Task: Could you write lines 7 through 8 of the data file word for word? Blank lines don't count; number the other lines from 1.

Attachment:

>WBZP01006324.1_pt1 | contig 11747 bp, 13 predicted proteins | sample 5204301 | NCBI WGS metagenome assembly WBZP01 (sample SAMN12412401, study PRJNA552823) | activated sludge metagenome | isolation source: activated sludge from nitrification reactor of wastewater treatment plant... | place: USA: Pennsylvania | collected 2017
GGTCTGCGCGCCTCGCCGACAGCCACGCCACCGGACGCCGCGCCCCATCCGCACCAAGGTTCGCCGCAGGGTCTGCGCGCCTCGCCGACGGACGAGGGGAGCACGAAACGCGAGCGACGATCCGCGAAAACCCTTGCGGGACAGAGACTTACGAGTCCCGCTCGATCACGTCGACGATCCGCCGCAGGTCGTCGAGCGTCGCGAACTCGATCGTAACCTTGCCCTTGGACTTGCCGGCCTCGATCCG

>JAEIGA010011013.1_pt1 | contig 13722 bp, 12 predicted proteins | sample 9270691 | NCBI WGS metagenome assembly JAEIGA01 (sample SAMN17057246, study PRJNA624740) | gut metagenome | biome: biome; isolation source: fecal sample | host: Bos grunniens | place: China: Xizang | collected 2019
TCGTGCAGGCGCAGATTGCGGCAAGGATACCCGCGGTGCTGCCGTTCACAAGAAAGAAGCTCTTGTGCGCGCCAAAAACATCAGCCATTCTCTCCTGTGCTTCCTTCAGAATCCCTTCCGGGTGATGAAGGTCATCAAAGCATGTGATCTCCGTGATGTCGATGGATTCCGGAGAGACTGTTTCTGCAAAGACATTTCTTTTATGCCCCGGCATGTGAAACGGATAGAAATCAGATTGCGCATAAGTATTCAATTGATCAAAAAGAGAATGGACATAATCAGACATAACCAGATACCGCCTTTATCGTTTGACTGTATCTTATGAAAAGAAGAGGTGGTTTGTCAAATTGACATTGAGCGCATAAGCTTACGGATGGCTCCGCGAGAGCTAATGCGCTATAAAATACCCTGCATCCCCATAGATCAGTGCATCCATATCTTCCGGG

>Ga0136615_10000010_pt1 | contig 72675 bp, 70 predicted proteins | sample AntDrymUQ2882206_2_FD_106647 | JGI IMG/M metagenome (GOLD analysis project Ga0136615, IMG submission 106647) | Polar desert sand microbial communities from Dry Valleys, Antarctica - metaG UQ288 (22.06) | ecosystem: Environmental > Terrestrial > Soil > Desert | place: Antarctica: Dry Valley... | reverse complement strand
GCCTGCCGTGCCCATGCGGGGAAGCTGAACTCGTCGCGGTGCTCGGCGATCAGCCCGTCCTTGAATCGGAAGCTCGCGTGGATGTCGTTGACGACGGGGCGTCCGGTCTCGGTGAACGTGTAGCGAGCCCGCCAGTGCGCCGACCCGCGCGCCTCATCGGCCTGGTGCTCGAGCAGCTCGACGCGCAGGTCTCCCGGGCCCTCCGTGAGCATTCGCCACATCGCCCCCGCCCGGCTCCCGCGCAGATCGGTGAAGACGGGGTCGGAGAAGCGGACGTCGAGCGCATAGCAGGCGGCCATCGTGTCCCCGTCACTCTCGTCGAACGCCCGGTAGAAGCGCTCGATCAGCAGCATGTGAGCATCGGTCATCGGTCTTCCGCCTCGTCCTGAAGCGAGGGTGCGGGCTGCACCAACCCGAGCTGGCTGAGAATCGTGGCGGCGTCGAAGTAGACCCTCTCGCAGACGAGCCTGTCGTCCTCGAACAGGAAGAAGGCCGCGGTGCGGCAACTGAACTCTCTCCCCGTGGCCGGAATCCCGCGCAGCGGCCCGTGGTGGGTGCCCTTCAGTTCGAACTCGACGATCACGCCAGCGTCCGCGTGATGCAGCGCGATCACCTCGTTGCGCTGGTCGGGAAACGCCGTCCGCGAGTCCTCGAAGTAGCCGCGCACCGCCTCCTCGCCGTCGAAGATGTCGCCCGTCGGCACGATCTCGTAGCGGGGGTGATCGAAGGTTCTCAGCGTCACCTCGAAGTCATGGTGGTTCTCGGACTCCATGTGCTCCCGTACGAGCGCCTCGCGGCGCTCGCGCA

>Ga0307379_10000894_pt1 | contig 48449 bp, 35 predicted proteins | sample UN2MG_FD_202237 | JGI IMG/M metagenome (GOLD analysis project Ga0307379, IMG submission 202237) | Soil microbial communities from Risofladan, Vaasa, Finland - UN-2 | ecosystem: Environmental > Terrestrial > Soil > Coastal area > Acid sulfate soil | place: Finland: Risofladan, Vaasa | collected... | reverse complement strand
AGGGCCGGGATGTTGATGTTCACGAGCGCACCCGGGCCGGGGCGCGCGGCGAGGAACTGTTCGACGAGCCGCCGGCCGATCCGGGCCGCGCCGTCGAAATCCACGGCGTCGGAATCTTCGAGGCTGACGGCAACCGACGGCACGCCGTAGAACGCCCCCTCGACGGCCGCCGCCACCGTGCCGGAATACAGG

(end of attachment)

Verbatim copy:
>Ga0307379_10000894_pt1 | contig 48449 bp, 35 predicted proteins | sample UN2MG_FD_202237 | JGI IMG/M metagenome (GOLD analysis project Ga0307379, IMG submission 202237) | Soil microbial communities from Risofladan, Vaasa, Finland - UN-2 | ecosystem: Environmental > Terrestrial > Soil > Coastal area > Acid sulfate soil | place: Finland: Risofladan, Vaasa | collected... | reverse complement strand
AGGGCCGGGATGTTGATGTTCACGAGCGCACCCGGGCCGGGGCGCGCGGCGAGGAACTGTTCGACGAGCCGCCGGCCGATCCGGGCCGCGCCGTCGAAATCCACGGCGTCGGAATCTTCGAGGCTGACGGCAACCGACGGCACGCCGTAGAACGCCCCCTCGACGGCCGCCGCCACCGTGCCGGAATACAGG